If this practice needs to be scaled up, so that not just a few roads but a large portion of them are built using this technology, then there need to be systems wherein a large amount of plastic is made available. It has been reported that women’s groups in Madurai have been assisting in providing shredded plastic; even though they are currently facing the challenge of receiving not enough patronage from the government. Even in several parts of Maharashtra, women’s self help groups have helped contractors in collecting plastic waste.
But the response hasn’t been that strong in other parts of the country.This technology was adopted early on by Chennai but there were concerns over lack of adequate shredded plastic, as citizens weren’t segregating their waste at source.
Satish Chandra (Director, Central Road Research Institute ) had also mentioned in an interaction with The Hindu that there are currently several legislations that mandate the usage of plastic waste in road construction, but points to lack of enforcement and initiatives by municipal corporations that would ensure sufficient availability of shredded plastic.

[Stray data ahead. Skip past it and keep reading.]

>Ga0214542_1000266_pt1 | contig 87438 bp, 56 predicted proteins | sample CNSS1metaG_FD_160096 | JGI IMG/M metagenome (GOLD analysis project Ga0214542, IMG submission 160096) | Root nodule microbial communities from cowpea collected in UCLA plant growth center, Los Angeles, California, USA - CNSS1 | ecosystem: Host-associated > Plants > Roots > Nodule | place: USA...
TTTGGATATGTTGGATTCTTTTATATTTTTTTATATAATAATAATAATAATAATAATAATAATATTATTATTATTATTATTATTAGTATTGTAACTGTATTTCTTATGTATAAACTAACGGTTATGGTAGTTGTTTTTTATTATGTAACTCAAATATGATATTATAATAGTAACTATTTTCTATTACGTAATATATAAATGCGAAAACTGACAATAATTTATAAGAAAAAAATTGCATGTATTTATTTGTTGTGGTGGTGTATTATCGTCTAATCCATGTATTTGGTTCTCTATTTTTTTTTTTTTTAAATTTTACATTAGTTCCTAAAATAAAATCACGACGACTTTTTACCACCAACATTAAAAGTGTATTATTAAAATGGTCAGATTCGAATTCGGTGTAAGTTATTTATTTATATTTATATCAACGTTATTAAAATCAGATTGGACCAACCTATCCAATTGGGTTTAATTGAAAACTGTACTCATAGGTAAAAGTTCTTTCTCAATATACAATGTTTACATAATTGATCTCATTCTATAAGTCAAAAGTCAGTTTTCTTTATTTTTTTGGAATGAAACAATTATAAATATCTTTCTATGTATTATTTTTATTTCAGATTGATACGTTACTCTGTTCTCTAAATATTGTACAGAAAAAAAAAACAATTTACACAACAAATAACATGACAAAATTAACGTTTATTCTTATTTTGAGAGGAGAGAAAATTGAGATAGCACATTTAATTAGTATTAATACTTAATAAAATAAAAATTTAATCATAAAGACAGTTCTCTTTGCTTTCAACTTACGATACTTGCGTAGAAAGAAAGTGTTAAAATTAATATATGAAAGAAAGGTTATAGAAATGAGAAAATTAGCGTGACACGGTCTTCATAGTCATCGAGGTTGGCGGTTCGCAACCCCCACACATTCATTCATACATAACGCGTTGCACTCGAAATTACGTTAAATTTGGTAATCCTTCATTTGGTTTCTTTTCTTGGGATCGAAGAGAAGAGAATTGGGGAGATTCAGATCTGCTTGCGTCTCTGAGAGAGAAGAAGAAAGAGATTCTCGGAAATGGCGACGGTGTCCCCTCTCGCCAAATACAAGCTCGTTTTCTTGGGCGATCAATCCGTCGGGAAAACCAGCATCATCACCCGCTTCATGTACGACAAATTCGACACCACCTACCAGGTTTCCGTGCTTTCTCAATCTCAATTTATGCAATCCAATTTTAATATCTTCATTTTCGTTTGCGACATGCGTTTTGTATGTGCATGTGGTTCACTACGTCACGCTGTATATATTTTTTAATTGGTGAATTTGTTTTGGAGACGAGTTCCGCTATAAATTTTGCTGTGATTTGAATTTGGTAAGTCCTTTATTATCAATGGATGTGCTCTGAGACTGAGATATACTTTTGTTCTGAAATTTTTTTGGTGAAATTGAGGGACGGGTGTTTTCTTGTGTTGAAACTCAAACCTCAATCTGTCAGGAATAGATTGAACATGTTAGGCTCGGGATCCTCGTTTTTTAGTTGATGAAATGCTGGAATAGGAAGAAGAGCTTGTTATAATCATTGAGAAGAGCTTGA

A potential system to collect adequate plastic waste could be through implementation of extended producer responsibility (EPR) as outlined under the Plastic Waste Management Rules 2016. As per the rules, the producers, importers and brand owners have the primary responsibility of creating a system wherein plastic waste generated from their products are collected back. Several Producer Responsibility Organizations (PROs) have emerged that facilitate the process of collection and recycling, where producers merely provide financial support.